Wine Culture and Information - Volume 17
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  Not Just Wine Issue 51, April 2007   
Globe ArtichokeGlobe Artichoke AquavitaeAquavitae Wine ParadeWine Parade  Contents 
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Globe Artichoke

The beautiful nymph Cynara, with ash blond hair, for having rejected Jupiter, father of gods and humans, god of light, was transformed into a thorny plant: artichoke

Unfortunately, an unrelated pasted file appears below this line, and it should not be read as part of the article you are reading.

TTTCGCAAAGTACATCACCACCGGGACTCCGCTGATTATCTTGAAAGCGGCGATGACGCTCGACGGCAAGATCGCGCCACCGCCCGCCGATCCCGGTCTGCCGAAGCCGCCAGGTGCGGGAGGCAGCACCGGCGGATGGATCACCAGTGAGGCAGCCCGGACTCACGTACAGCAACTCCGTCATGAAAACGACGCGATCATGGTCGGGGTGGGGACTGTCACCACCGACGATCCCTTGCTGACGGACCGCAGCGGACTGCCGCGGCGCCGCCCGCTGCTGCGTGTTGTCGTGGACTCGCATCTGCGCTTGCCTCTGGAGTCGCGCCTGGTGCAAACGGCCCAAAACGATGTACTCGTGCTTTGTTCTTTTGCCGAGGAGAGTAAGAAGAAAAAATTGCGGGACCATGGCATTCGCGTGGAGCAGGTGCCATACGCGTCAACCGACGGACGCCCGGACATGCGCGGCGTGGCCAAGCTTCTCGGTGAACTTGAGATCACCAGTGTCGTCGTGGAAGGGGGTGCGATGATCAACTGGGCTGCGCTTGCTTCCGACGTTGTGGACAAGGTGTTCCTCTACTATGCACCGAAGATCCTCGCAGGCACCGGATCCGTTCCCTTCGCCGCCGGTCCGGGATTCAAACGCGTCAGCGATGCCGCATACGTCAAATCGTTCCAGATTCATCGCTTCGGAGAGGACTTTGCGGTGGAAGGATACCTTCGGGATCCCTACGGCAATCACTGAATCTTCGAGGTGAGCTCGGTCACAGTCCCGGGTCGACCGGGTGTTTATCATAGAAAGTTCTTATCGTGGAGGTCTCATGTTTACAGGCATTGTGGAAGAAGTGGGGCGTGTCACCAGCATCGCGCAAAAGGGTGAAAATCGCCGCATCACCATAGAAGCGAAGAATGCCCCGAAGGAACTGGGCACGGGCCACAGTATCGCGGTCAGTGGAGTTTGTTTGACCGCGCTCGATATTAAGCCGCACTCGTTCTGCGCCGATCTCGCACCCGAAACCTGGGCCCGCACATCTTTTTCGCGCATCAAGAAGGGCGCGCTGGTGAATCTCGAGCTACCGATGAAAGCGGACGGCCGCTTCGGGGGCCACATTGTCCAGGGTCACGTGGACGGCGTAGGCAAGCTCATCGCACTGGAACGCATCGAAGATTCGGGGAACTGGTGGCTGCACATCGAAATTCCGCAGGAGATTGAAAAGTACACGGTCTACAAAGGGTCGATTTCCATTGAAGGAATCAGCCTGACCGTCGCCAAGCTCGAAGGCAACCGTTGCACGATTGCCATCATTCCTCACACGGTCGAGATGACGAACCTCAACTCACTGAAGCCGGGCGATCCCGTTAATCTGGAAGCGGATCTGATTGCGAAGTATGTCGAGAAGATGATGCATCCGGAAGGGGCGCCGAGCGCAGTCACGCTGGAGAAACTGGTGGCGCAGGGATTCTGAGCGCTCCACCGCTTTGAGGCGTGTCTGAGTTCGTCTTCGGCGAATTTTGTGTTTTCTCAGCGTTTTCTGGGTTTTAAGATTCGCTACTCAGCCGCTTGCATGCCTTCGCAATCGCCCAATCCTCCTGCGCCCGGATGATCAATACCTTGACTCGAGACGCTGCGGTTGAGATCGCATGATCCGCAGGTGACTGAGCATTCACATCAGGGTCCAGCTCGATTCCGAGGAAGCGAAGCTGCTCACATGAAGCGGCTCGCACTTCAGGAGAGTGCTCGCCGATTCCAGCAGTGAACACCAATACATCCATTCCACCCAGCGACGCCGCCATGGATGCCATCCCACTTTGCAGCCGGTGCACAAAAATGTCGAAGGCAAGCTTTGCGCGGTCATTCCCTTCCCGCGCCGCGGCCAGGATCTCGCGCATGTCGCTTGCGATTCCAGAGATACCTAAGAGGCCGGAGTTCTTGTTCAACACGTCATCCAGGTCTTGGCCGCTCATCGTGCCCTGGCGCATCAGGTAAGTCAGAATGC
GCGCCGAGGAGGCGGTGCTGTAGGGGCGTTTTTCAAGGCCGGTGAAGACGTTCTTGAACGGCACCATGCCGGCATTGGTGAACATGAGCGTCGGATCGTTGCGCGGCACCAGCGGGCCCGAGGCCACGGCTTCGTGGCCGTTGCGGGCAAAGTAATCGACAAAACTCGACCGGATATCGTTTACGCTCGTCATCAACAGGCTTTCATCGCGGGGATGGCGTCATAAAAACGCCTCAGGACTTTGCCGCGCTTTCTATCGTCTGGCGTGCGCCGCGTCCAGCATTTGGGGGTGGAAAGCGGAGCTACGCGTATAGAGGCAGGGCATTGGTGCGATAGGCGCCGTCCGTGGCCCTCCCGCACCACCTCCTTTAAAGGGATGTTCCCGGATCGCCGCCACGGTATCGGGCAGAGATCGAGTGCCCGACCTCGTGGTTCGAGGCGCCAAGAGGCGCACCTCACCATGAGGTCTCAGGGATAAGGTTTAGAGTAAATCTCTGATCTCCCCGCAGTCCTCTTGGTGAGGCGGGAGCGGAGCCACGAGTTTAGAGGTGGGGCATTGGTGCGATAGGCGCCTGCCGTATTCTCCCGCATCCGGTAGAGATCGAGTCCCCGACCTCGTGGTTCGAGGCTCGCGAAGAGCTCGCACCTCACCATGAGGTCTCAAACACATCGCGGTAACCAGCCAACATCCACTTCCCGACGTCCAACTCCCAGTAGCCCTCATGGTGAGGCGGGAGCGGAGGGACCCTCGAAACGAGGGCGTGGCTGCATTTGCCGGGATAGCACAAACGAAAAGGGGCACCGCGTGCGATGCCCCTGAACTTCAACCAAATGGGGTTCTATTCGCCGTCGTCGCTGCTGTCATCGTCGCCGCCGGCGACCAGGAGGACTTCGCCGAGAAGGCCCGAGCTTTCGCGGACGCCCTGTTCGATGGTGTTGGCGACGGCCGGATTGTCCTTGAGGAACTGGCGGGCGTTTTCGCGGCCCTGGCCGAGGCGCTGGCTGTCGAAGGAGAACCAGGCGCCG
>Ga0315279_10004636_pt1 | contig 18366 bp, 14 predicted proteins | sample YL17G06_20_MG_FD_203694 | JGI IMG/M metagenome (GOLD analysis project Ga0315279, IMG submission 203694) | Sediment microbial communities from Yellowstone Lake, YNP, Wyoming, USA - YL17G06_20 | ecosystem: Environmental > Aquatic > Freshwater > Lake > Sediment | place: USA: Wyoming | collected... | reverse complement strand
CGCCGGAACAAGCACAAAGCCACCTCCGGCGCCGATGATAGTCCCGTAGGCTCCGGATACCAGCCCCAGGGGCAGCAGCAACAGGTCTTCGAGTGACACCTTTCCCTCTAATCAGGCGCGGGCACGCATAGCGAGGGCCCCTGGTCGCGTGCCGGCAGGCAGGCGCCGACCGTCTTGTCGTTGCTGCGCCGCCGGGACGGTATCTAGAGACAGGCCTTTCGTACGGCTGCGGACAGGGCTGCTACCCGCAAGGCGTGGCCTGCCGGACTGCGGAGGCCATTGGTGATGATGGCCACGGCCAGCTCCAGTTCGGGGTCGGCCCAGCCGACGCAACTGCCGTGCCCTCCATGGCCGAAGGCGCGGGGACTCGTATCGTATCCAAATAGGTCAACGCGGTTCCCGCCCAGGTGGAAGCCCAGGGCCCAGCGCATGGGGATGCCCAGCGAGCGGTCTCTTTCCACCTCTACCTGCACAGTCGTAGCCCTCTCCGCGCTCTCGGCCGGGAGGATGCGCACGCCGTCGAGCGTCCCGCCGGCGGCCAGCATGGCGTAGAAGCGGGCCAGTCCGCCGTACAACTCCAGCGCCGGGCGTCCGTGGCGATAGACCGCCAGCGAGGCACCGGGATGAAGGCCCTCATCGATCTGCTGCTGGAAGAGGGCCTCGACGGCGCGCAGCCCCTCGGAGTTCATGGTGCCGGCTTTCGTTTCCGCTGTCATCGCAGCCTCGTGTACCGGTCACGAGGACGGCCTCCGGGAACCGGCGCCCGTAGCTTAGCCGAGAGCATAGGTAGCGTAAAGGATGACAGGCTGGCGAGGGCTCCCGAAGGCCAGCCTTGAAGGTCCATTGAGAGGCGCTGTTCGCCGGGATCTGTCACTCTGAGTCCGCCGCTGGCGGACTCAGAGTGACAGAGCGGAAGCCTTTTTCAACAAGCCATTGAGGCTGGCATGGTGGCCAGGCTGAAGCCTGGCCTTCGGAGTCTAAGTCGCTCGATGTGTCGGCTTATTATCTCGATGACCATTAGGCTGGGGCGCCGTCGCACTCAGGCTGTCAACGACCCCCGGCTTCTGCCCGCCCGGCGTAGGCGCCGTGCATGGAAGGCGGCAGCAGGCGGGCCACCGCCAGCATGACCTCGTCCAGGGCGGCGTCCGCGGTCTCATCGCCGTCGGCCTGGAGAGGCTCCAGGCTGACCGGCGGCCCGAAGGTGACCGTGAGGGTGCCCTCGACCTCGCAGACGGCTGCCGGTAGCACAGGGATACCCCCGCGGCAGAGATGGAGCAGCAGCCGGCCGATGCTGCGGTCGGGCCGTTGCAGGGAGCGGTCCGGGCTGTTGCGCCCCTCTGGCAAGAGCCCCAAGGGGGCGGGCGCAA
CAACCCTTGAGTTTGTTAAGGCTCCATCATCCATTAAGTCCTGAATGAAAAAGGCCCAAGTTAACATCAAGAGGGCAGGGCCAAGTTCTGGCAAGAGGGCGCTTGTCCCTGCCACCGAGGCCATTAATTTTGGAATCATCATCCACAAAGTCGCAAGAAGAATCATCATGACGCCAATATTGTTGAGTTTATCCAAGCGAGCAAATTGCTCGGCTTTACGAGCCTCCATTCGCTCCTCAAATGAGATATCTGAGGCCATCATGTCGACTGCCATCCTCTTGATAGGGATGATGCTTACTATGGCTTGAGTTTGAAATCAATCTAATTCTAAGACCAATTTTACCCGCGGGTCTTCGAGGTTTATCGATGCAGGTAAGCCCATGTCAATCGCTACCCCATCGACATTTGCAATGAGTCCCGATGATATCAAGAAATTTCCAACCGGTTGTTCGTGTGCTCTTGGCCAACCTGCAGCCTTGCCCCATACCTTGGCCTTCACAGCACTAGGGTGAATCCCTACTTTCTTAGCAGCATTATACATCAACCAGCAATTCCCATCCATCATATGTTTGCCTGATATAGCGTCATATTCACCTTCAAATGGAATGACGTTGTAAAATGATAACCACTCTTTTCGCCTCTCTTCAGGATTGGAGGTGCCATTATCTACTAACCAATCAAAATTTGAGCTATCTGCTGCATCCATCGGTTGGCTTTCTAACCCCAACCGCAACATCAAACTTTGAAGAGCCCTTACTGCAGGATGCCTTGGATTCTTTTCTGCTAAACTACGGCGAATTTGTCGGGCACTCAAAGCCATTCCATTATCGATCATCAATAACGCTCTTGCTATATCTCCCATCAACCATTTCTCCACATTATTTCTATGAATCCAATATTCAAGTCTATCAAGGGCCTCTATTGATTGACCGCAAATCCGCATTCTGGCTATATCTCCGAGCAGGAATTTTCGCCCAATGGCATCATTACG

Globe artichoke, Cynara cardunculus, is a perennial herbaceous plant which can reach 1.5 meters in height, belonging to the family of asteraceae. The term artichoke derives from the Arab al-kharshf, literally “thorny plant”. Artichoke is cultivated in all the Mediterranean area, in particular in Italy, Spain and France, whereas the main countries of the American continent are United States and Peru. Artichoke is a typical Mediterranean plant and its natural cycle is from autumn to spring, sharing the same origin with cardoon. There are many ways to classify artichokes: according to the presence and development of thorns are classified in thorny or defenseless. Thorny artichokes are the one having pointed leaves, whereas in the other species the end of leaves is round. Another distinction is made according to color: purple colored artichokes and green colored artichokes. Another classification is made according to the phenological cycle, by classifying “autumnal” and “spring” artichokes. Autumnal varieties undergo a forced reproductive cycle, whereas spring artichokes are suited for classic cultivation. There are other artichokes varieties, of which the most famous ones in Italy are spinoso Sardo, Catanese, verde di Palermo, Romanesco, violetto di Toscana and violetto di Provenza.